From and Through the Storylines

Disrupting Students’ Negative Narratives with Literature

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As I rolled my circular table to storage, wrapping up another year at a previous school, I noticed part of the side of the laminate was peeled away. The particle board was exposed because of one of our students, a frequent visitor to my office.

During that year, he had an open invitation to visit the principal whenever he needed to and I was available. When he came down, he would sometimes pick at the table’s side while processing what he wanted to share. I learned about significant events in his life. Some of these events were toxic experiences that have contributed to a negative narrative in his mind. 

Specifically, he saw the world acting upon him and his family, pawns in a game of chess played by someone else. During one conversation, he spent 30 minutes going over with me about a terrible situation that had happened to a relative, and “that’s why he ended up in jail.” I did my best to simply listen and generally not attempt to solve any problems.

When I did try to counsel and even offer alternatives to the way he was perceiving how the world was impacting his life, my efforts often fell short. “When you shared that ‘this is the reason’,” I responded once, “are you suggesting that it was the only reason he ended up in jail? That he did not have any influence in the situation?” He would sometimes concede a point. But just as often, he would clam up, or make unproductive statements about his situation, for example that “everyone is just racist” (he is Black). 

Literature as a Mediator

H. Richard Milner IV, a professor at Vanderbilt University, notes from his classroom observations that “Black students become motivated to read when they are introduced, encouraged, and/or allowed to read texts that are meaningful to them, resonate with their experiences and worldview, and get them excited about finding meaning from and through the storylines.”1

This is true of any student. But particularly important for students of color in public education. There are too few diverse books in classrooms that accurately portray their perspectives and their experiences. Also, what texts are available may only present persons of color from a deficit mindset. 

Good literature can change that. Stories can act as a mediator for thinking. Not just constructing meaning, but actually changing the way people think. Peter Johnston and Gay Ivey found that, given the time and relevant texts (plus less teaching), students 

  • increased how much they read, which led to 

  • talking more with peers about what they are reading, which led to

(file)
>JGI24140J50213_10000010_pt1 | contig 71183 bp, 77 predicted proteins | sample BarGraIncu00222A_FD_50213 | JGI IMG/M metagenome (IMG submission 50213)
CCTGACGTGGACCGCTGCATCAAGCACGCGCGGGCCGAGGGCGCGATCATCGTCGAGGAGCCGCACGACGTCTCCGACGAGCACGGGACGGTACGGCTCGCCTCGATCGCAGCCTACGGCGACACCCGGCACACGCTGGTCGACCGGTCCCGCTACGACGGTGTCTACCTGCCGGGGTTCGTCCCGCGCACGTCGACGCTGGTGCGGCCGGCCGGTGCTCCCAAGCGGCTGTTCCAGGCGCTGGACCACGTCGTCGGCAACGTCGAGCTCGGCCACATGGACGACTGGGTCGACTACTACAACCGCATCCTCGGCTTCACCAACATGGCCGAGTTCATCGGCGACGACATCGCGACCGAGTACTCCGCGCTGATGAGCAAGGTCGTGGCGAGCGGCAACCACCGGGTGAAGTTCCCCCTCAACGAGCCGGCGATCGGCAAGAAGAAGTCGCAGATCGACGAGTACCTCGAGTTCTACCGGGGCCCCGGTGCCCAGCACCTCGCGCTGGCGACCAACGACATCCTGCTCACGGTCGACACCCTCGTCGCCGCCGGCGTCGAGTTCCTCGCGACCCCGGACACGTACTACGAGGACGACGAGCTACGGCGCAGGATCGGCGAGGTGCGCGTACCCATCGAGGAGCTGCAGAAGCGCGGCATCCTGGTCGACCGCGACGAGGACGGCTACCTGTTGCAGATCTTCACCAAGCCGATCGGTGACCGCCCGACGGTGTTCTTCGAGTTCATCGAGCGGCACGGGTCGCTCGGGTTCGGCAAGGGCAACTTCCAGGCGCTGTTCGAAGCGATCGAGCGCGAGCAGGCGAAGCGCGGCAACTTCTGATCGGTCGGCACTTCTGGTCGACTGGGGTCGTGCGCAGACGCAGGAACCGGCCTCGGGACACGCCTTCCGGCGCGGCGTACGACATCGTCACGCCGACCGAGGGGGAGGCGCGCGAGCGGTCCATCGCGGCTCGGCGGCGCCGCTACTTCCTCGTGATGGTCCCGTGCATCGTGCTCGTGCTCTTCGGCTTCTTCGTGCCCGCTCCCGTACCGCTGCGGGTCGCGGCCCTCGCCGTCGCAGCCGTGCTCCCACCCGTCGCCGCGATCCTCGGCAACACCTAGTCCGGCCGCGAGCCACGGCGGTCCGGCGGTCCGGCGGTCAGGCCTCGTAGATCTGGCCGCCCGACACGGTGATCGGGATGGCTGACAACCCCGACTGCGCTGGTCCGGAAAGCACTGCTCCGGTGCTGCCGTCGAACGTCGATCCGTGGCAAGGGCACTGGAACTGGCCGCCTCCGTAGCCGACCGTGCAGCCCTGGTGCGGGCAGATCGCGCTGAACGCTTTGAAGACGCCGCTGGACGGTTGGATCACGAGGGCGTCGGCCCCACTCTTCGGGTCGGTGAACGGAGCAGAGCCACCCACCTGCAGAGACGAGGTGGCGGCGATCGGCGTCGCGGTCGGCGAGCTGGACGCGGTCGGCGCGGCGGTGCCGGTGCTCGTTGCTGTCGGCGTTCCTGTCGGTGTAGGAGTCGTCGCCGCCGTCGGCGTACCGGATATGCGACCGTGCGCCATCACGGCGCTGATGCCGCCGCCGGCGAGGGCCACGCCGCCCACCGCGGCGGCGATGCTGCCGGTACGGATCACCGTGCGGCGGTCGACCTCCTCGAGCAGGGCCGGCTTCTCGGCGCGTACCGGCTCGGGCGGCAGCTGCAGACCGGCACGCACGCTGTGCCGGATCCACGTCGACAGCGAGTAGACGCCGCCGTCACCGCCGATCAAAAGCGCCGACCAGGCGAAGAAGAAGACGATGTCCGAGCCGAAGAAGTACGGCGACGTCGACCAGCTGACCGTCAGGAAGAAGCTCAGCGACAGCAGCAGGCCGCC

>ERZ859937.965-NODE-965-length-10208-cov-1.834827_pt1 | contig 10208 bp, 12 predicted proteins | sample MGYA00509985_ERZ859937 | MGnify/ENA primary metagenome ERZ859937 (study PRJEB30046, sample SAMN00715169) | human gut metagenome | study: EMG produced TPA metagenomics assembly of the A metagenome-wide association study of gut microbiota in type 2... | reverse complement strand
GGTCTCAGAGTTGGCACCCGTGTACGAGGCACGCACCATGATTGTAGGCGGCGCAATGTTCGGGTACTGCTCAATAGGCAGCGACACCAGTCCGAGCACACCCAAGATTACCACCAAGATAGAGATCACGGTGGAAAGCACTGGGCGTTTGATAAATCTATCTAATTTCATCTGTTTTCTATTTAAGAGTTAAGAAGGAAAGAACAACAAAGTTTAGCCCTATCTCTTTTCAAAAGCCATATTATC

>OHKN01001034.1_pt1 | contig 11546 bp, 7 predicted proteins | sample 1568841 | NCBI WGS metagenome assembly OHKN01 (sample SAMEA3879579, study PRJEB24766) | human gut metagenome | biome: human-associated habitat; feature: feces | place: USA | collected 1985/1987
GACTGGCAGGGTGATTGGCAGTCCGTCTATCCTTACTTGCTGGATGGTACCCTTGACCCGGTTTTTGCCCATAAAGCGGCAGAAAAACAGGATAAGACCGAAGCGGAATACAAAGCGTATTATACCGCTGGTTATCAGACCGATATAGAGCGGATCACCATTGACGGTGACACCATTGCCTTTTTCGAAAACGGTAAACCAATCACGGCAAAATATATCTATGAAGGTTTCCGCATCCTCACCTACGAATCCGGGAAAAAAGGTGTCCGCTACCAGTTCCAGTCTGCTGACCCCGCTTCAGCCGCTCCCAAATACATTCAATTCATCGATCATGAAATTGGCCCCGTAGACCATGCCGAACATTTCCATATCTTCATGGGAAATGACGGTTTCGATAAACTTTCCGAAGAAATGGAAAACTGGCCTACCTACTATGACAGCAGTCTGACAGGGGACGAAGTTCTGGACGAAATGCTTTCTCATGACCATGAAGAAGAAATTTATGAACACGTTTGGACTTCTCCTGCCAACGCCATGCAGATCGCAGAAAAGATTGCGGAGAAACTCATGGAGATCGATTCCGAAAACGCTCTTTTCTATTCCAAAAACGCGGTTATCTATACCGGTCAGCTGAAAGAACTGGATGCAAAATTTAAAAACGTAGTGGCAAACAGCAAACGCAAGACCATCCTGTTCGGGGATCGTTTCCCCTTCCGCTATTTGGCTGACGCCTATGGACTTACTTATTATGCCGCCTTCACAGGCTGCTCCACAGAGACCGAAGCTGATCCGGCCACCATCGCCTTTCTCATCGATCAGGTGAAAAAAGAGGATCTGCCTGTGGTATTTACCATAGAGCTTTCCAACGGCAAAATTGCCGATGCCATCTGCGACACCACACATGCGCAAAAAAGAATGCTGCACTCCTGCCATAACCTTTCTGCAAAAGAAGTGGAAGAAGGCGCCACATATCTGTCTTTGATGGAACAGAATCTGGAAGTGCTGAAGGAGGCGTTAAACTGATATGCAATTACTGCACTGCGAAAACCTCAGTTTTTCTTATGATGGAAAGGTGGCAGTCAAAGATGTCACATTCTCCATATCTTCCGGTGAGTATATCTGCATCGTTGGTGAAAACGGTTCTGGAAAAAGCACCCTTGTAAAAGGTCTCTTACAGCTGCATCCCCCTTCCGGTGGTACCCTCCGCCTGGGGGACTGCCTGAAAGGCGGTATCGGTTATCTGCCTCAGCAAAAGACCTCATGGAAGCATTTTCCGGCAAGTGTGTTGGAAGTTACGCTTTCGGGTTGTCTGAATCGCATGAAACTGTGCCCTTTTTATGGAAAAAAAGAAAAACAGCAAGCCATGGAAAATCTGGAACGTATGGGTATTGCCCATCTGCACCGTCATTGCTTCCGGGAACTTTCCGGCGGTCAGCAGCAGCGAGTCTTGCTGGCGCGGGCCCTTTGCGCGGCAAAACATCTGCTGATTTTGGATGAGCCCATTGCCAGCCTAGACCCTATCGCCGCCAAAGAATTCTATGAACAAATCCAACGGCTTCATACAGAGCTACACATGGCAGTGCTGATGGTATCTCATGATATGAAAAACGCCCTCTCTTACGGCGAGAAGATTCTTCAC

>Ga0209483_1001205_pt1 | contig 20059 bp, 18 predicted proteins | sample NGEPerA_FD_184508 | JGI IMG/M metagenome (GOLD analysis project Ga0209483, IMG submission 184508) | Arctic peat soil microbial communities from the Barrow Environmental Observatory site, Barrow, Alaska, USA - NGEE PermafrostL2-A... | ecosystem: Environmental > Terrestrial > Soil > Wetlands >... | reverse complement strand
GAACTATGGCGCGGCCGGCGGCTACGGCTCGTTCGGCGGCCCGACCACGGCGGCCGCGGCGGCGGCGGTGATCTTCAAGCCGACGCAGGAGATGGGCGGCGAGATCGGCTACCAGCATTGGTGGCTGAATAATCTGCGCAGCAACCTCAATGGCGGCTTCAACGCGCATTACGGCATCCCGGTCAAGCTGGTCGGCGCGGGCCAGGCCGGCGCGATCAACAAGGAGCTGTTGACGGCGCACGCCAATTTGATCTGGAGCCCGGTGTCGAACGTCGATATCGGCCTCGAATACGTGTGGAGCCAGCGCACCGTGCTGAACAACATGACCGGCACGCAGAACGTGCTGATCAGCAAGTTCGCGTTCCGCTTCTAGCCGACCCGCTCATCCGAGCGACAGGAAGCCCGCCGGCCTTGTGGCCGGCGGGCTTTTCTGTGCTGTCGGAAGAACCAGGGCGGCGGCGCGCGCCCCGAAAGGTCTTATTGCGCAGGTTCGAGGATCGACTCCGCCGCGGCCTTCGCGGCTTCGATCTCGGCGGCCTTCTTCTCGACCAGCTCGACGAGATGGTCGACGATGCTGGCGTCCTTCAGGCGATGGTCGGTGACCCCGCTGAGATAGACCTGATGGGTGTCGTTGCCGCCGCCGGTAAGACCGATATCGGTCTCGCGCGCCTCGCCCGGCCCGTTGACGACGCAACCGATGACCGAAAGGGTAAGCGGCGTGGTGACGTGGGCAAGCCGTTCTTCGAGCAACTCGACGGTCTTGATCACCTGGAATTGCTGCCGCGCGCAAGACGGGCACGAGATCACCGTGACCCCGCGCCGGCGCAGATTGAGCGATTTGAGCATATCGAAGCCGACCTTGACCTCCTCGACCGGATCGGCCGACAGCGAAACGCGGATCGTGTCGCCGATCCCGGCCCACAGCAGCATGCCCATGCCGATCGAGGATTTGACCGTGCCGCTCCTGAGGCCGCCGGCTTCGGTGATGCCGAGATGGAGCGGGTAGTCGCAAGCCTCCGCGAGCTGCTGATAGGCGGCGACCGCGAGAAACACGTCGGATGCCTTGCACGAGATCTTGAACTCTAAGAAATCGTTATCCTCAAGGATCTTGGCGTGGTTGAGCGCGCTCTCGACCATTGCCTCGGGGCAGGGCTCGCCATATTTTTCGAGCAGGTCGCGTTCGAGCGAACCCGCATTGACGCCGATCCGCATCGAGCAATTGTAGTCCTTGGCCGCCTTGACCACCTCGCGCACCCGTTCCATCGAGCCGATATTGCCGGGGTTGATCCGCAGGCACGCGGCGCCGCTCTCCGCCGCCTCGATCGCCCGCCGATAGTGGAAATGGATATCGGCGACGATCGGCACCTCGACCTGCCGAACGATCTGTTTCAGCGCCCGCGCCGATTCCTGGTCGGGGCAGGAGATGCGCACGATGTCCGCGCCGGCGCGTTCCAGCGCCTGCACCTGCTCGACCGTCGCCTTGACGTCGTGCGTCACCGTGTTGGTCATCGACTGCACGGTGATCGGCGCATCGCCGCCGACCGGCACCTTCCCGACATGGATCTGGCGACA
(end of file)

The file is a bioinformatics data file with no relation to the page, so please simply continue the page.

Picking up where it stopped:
• being part of a community that helped them rethink their identities and self-theories.2

(Johnston and Ivey also noted that students’ test scores increased. This is interesting, as the students in their study read mostly edgy fiction, while standardized tests typically utilize more nonfiction texts.) 

Considering my student’s situation and kids in similar circumstances, I cannot help but see that we are not just teaching students to read, or only teaching readers: we are also facilitating time to read and talk about meaningful ideas through carefully selected literature that will be relevant to them. If they can see their lives through new lenses, supported through discussion about fictional yet very real characters, can they also rethink the narratives they have developed for themselves?

Starting with Choice

Before the school year ended, I had a book stack of three titles ready for when he came down next. One of the titles portrayed Black characters who were situated within positive identities, for example the two main characters being avid readers. 

He sat at our table, flicking the loose piece of laminate, while I read the summary for the diverse book aloud. As I put it down and picked up the next, he announced, “I want that one.” I had not introduced the other two options.

“Are you sure? Did you at least want to hear-”

“No, I am sure. That one.”

So I read aloud the first twenty pages as he sat in my office. When we learned about one character being fired from her city job, and how she felt she had to be perfect because of her race, I paused and commented, “That has to be frustrating, to have to play by a different set of rules.”

He nodded but did not say anything. I continued reading. Recreating stories of ourselves takes time, many cycles of examining our past and rethinking what the future could hold instead.

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1

H. Richard Milner, Disrupting Racism and Whiteness in Researching a Science of Reading (Reading Research Quarterly, 2020)

2

Gay Ivey, Peter Johnston, Engagement With Young Adult Literature: Outcomes and Processes (Reading Research Quarterly, 2013)